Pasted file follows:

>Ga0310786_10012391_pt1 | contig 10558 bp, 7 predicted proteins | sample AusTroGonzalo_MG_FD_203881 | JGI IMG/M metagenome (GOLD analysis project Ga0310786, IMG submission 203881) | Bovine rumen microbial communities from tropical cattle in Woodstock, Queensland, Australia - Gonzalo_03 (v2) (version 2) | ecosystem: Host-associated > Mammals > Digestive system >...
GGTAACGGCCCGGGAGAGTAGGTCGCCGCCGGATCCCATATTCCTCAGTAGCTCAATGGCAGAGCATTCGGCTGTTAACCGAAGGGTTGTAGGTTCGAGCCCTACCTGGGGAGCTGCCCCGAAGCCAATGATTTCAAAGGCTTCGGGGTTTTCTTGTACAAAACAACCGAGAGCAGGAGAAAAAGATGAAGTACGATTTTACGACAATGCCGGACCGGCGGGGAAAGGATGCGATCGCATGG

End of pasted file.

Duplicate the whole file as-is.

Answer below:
>Ga0310786_10012391_pt1 | contig 10558 bp, 7 predicted proteins | sample AusTroGonzalo_MG_FD_203881 | JGI IMG/M metagenome (GOLD analysis project Ga0310786, IMG submission 203881) | Bovine rumen microbial communities from tropical cattle in Woodstock, Queensland, Australia - Gonzalo_03 (v2) (version 2) | ecosystem: Host-associated > Mammals > Digestive system >...
GGTAACGGCCCGGGAGAGTAGGTCGCCGCCGGATCCCATATTCCTCAGTAGCTCAATGGCAGAGCATTCGGCTGTTAACCGAAGGGTTGTAGGTTCGAGCCCTACCTGGGGAGCTGCCCCGAAGCCAATGATTTCAAAGGCTTCGGGGTTTTCTTGTACAAAACAACCGAGAGCAGGAGAAAAAGATGAAGTACGATTTTACGACAATGCCGGACCGGCGGGGAAAGGATGCGATCGCATGG